Candlemas, a celebration that dates back to the dawn of time and lives on in the Judeo-Christian tradition and in our folklore
When you eat pancakes at Candlemas, all the candles in the house should be lit, which is easy to understand when considering the etymology of the word: in vulgar Latin festa candelarum "feast of the candles". Already long before the Roman period, this celebration was devoted to a cult of light; at least since Neolithic times as testified to by an archaeological find in Ireland. At the Tara archaeological site, about 40 km north of Dublin, it is possible to find the "Mound of the Hostages", dating from 2500 BC, which is aligned with the rising son on 1 February and 2 November. Later, these dates corresponded to two of the four major celebrations in the Celtic calendar: Imbolc (1 February) and Samhain (1 November), exported by Irish immigrants to the United States in the middle of the 19th century, it was brought back to Europe several decades later under the name Halloween.
Catholics celebrate Candlemas on 2 February, namely 40 days after the birth of Christ at Christmas on 25 December. Candlemas is also called In purificatione Beatae Mariae Virginis or the "Feast of the Purification of the Blessed Virgin Mary". The celebration recalls that Mary, as any Jewish woman who had just given birth, was impure and therefore had to be purified.
It was also the day on which Mary had to present Jesus at the temple. This ceremony took place 40 days after the birth of a boy and 80 days if it was a girl. Up until then, the mother was not allowed any contact with a sacred object, nor, of course, a visit to the temple.
In order to purify herself, she had to make an expiatory sacrifice and an offering to buy back her first son that God had given her. Another version refers to two doves or a lamb. The prophet Simeon witnessed this ceremony at the temple in Jerusalem. He had been told by the Holy Spirit that he would not die until he had seen the Lord's anointed.
Luke the evangelist tells how, when Simeon took part in the presentation of Jesus at the temple, he said: "Lord, now you are letting your servant depart in peace, according to your word. For my eyes have seen your salvation that you have prepared in the presence of all peoples: a light for revelation to the Gentiles, and for glory to your people Israel."
Candles to ward off evil spirits
In memory of the event, candles are blessed before the start of mass. These lit candles are a symbol of Christ. This also explains the name Candlemas. Believers used to walk around the church in a procession with a lit candle in their hands. The Flemish author Stijn Streuvels (1871-1969) wrote very aptly in his novel "De Maanden" (The Months, 1941):
"…Candlemas! Candles that must drive back the darkness of winter are lit. Candlemas brings to mind clarity and light. The six dark weeks are past; winter is fading. Candlemas: a prelude of the coming spring to which humans aspire and hope will be a liberation, a new beginning..."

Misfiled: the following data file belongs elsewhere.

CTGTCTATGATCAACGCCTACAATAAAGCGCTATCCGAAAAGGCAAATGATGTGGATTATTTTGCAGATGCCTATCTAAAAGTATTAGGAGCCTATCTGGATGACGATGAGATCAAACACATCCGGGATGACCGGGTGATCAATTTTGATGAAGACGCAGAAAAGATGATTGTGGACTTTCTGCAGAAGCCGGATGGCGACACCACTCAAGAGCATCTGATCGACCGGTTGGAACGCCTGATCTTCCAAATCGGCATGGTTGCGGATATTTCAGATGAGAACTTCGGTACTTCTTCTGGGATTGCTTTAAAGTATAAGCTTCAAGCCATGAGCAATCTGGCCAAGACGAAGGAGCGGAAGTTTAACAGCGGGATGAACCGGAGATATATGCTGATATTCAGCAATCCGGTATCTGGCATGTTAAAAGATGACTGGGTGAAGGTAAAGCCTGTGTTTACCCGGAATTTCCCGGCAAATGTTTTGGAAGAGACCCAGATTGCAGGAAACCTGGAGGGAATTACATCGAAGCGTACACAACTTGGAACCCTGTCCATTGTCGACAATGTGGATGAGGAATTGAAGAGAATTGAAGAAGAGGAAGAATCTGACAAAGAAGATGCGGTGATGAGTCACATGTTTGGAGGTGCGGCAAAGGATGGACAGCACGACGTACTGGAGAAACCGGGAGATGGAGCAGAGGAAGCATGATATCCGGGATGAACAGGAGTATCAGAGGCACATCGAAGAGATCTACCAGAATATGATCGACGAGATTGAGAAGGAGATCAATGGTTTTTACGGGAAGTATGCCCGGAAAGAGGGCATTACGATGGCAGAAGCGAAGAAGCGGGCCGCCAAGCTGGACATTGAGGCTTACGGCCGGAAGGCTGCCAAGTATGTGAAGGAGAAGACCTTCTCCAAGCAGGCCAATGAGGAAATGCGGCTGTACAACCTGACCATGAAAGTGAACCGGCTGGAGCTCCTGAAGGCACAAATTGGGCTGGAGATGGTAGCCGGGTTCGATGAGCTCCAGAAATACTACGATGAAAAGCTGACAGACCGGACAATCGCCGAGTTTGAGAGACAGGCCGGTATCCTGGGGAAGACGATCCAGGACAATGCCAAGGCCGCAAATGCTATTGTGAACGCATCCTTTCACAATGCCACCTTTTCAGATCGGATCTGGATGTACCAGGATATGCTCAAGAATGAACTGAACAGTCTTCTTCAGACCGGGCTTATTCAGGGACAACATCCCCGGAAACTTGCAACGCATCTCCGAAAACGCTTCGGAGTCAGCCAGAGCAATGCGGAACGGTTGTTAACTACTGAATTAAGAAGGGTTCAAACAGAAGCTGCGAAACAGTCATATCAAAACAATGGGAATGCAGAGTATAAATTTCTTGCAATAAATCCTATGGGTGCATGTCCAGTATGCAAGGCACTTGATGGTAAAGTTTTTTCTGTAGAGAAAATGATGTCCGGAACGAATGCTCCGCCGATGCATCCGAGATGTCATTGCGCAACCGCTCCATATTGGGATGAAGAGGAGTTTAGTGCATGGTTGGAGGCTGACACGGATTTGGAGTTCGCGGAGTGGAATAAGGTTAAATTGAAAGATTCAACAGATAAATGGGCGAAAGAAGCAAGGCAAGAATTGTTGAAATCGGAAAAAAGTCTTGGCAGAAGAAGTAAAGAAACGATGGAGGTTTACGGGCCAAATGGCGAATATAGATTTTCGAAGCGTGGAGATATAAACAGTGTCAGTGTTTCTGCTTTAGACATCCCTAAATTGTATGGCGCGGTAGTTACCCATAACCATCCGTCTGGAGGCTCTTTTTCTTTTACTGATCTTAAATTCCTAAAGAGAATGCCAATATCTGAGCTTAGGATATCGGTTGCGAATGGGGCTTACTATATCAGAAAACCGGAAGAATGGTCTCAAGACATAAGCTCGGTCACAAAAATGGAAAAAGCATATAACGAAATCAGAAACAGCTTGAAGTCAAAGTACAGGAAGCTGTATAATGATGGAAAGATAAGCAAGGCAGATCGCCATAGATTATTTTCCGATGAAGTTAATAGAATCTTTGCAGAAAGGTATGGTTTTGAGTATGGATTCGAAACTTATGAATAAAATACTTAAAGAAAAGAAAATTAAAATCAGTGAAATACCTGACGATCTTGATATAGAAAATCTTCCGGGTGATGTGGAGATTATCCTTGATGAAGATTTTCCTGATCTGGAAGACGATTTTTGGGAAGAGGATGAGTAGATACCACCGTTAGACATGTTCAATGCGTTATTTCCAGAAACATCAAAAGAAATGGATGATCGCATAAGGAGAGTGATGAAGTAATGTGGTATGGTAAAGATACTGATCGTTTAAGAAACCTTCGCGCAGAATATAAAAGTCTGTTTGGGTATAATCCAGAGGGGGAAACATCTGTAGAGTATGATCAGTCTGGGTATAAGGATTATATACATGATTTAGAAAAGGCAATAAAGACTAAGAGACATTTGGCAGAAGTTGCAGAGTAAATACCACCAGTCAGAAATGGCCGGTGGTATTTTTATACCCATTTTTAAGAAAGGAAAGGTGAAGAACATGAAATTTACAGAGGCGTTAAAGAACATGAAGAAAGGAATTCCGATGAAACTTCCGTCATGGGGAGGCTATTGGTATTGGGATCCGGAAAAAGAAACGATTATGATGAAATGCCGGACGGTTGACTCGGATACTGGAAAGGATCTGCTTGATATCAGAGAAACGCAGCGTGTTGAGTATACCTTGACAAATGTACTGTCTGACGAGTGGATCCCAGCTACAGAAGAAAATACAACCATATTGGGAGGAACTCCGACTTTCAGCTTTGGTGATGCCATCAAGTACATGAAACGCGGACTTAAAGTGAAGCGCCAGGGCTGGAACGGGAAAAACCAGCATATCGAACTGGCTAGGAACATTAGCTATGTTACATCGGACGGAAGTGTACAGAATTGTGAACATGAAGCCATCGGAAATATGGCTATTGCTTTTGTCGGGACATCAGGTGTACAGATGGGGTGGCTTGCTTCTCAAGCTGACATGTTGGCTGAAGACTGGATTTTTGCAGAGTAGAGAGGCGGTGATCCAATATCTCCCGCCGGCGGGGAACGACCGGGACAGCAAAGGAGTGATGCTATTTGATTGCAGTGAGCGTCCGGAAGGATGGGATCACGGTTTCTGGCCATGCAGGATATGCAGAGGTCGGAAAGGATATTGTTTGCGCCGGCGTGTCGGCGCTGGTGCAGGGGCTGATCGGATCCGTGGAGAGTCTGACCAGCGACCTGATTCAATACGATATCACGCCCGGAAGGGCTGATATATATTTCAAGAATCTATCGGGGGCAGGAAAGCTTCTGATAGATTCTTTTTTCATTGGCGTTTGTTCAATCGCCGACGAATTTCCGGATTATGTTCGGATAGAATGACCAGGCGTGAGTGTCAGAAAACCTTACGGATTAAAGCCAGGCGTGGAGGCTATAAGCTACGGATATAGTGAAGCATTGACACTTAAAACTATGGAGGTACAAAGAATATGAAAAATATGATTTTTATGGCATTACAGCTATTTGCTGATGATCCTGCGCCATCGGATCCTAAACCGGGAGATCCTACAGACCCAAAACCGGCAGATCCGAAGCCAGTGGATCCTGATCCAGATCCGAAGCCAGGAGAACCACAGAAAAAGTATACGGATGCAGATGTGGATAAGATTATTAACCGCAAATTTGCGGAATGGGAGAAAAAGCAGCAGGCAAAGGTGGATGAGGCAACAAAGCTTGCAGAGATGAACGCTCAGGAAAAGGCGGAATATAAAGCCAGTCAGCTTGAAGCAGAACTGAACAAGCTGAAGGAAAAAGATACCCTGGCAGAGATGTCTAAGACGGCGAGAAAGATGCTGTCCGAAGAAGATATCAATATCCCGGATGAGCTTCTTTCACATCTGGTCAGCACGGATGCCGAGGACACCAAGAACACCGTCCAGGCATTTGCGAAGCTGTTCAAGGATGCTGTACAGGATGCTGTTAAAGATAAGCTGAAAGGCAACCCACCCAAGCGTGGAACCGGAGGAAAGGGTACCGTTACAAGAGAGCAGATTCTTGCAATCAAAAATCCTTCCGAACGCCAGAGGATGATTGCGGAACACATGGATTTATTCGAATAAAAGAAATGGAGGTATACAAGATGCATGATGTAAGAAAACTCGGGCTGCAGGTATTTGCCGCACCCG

In former times, every house had its blessed candle. It was lit in the bedroom of the dying in order to ward off demons, the spirits of darkness. At the moment of passing, it was placed in the hand of the deceased to indicate that, to the very end, he had kept his faith and the desire to benefit from eternal light. It was commonly believed that the blessed candle would protect the house from lightning. A superstition concerning the beneficial virtues of this object suggested that a piece of blessed candle placed beneath the threshold of the house would ward off witches.
Churching, a ceremony held at the church when a woman was seen for the first time after giving birth in order to be blessed by a priest, comes from the presentation of Jesus at the temple. In the same way as the Holy Virgin, they are offering their child up to God. It was common to see women kneeling down at the church doors holding their newborn in their arms with a lit candle in their free hand, and a priest helping them to rise, sprinkling them with holy water and praying for them. Next, she was led her the church, where she knelt before the altar and the priest prayed for her again while sprinkling her once more with sacred water.
Candlemas also announces the coming of spring. Daylight has already increased by one hour. According to a saying: "Candlemas sun announces spring, flowers and joy". This day is also important for bee-keepers because it is believed that a clear and limpid sky on Candlemas foretells a beneficial year for bees.
In our countries, it has always been a tradition to make pancakes at Candlemas. One saying goes: "If you want to avoid infected wheat, pancakes at Candlemas do eat". This custom dates back to the day when new maids and manservants were hired. To celebrate this and alleviate their sadness about being separated from their family, the mistress of the house took up her frying pan and treated her new staff and the rest of the house to pancakes; a great celebration at the time. This feast was also the opportunity to eat the surplus wheat from early sowing.
There were some strange practices in France. The first pancake was thrown against a cupboard where it remained for the entire year. If it did not turn mouldy it meant that the house would be guaranteed wealth. Also, holding the frying pan in one hand and a gold sovereign in the other. The true art involves tossing the pancake up in the air and catching it in the frying pan in order to be ensured wealth and abundance. The round shape and its yellowish colour are also an allusion to the coming spring.